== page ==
What to Do When You’re Triggered?

Earlier in the week, a series of events unfolded in a group, the details of which are irrelevant. The outcome is where I’m focusing today. As people interacted, the scene became more and more like ones I went through very frequently when the organization I was working for was undergoing a crisis. And it was hard on the participants.

Even good teams have trouble putting everything together correctly sometimes. Photo:  @Nodar77 via Twenty20

I needed to provide input, redirect the conversation, or in some way diffuse the situation, but I could not. I mentally froze up, as I retreated into a way of feeling and acting from over a decade ago. I didn’t get memory flashbacks, but my emotions went into overdrive and I could FEEL the atmosphere at my old job when volunteers I directed and others at the organization were engaged in unpleasant and unproductive exchanges.

I was triggered, I guess. My current set of coping mechanisms helped me, at least a little. I didn’t burst into tears or run out of the room, like I might have over a decade ago. Instead, I played a word game on my phone, since all my life I’ve coped with being overwhelmed by doing something with my hands (hence all that knitting and playing of Bejeweled). I find that when a good chunk of my brain is busy on a soothing task, I can make better use of the rest of the ole noggin.

Now we know why some people doodle when stressed. Moving helps. Photo:  @davealmighty via Twenty20

But, on the other hand, I didn’t help much at all. I froze. When the event was over, I went to a place all by myself and paced around, at least 15 minutes, according to the exercise tracker. I think well when walking, too. Obviously I have a movement theme going. Finally, I came up with something to say and was able to be supportive and kind. But, it was too late to have the best possible outcome. I sure regret that.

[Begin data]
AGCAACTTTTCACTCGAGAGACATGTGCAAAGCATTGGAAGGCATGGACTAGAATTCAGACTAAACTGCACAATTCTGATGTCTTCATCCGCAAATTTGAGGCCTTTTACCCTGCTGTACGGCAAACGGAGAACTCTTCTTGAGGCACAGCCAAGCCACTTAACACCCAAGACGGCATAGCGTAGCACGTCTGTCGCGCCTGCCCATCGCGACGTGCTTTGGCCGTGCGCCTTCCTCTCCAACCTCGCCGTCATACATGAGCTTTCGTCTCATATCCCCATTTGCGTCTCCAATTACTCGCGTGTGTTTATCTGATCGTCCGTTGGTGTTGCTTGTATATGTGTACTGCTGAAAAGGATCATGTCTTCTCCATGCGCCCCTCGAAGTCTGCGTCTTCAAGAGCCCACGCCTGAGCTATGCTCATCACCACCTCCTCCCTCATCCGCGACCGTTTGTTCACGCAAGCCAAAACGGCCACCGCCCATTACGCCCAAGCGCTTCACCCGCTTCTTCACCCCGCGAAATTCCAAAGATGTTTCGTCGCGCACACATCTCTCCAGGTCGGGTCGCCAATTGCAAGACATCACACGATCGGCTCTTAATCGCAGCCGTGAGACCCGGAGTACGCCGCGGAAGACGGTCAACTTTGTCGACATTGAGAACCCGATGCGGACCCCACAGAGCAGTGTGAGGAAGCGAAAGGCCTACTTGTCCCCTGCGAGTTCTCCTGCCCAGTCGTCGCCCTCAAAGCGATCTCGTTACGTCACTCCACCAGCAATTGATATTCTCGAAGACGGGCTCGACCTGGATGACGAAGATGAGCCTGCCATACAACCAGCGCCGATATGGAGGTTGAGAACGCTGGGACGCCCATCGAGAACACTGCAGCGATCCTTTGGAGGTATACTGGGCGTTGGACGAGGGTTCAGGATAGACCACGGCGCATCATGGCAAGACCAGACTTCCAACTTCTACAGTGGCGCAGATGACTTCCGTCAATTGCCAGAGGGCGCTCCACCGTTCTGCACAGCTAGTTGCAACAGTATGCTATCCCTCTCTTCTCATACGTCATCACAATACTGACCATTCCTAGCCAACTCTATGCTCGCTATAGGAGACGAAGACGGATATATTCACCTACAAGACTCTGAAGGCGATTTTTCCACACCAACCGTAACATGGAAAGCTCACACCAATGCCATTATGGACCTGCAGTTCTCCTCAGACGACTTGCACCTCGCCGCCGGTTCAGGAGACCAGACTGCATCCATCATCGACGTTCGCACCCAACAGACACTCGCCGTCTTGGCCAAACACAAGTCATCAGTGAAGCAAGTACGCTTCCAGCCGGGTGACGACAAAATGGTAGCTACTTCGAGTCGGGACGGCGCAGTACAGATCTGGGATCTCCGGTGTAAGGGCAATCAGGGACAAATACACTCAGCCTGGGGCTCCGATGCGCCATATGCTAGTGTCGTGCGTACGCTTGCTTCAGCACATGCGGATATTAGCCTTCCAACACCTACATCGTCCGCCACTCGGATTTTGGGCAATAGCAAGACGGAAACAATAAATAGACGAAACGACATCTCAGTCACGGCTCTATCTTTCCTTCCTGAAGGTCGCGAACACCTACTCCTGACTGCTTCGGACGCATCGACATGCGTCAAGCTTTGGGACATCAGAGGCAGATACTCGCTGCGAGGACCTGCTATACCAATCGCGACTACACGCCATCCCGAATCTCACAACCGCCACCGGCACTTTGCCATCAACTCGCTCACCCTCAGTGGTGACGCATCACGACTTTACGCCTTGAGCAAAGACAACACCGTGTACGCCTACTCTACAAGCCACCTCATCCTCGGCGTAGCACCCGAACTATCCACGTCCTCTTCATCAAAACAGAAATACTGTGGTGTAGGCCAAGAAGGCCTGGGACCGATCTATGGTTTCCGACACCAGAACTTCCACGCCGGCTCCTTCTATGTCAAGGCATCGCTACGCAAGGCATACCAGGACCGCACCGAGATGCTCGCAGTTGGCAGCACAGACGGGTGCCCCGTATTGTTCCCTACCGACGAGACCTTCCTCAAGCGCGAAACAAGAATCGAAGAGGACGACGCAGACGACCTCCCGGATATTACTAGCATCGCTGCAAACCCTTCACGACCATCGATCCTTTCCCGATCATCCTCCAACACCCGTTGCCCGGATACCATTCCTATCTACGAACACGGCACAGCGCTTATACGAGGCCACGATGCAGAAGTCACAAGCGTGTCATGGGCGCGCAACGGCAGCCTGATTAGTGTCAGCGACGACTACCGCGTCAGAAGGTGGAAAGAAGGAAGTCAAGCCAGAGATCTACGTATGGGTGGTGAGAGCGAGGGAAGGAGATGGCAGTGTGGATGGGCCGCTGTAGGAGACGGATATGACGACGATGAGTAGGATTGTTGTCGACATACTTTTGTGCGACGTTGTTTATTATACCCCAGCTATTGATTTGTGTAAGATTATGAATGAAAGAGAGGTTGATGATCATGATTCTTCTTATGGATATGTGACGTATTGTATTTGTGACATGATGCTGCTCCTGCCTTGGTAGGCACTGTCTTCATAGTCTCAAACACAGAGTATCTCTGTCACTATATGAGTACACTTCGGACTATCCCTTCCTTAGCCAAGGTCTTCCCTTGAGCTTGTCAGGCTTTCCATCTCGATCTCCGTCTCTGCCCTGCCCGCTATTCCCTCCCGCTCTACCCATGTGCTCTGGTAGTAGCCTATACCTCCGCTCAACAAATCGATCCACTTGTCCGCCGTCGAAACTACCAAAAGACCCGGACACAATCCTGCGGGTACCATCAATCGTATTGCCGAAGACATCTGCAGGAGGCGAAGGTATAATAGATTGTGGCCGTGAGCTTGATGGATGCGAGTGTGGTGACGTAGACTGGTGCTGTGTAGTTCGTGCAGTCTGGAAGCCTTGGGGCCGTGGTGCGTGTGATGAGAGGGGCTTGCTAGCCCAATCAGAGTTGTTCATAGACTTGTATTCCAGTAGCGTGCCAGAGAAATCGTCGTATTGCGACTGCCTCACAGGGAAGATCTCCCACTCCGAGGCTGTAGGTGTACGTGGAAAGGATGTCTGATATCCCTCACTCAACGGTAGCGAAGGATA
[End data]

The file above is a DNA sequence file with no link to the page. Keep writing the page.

Question for the Audience

I do wonder, though, how do others of you deal when past traumas come out of nowhere and make you briefly unable to participate in something you’re supposed to be doing? I’d love some input.

comment or something!

What My Trigger Did for Me

Often a surprise situation can teach us, or at least remind us to stay on our path. With the situation that got me upset, I realized it could easily be handled in a different way if everyone had looked at things from each other’s perspectives, acknowledged they perceived things differently, and looked for a solution that would be beneficial to all. I hoped I had helped lead to such a situation in the end, but it was not to be.

I say this to all of you! Photo: @wendeewingfield via Twenty20

I do appreciate that I got the chance to remind myself of how I want to behave in stressful situations, and I also appreciate that when people are tired and have other things in their life that make it hard to be as patient and/or empathetic, they can realize it later and work to do better.

That’s what I’m doing, anyway. I want more than anything for my friends and associates to be able to work through hard times and come out with productive solutions and wisdom. I know it isn’t easy. I’m sending love to all the people I formerly worked with and those I currently work with, because I know it’s not always easy being on a team.

Author: Sue Ann (Suna) Kendall

The person behind The Hermits' Rest blog and many others. I'm a certified Texas Master Naturalist and love the nature of Milam County. I manage technical writers in Austin, help with Hearts Homes and Hands, a personal assistance service, in Cameron, and serve on three nonprofit boards. You may know me from La Leche League, knitting, iNaturalist, or Facebook. I'm interested in ALL of you!

2 thoughts on “What to Do When You’re Triggered?”

  1. This is a timely post for me because I’ve had a parallel experience quite recently. For the second time in my life I work for an organization at a time when the person who had been leading it for decades has recently been replaced by someone new.

    The changes that are happening now echo ones that happened in a job I had decades ago, although I did not consciously make the connection until last week. (Changes in benefits, time keeping, etc.) Once I realized my anxiety was spiraling out of control largely due to reliving my feelings from the past, that resolved about half of my internal struggle.

    I made a list of things I wish I had done then, and am doing them this time.

    Liked by 1 person

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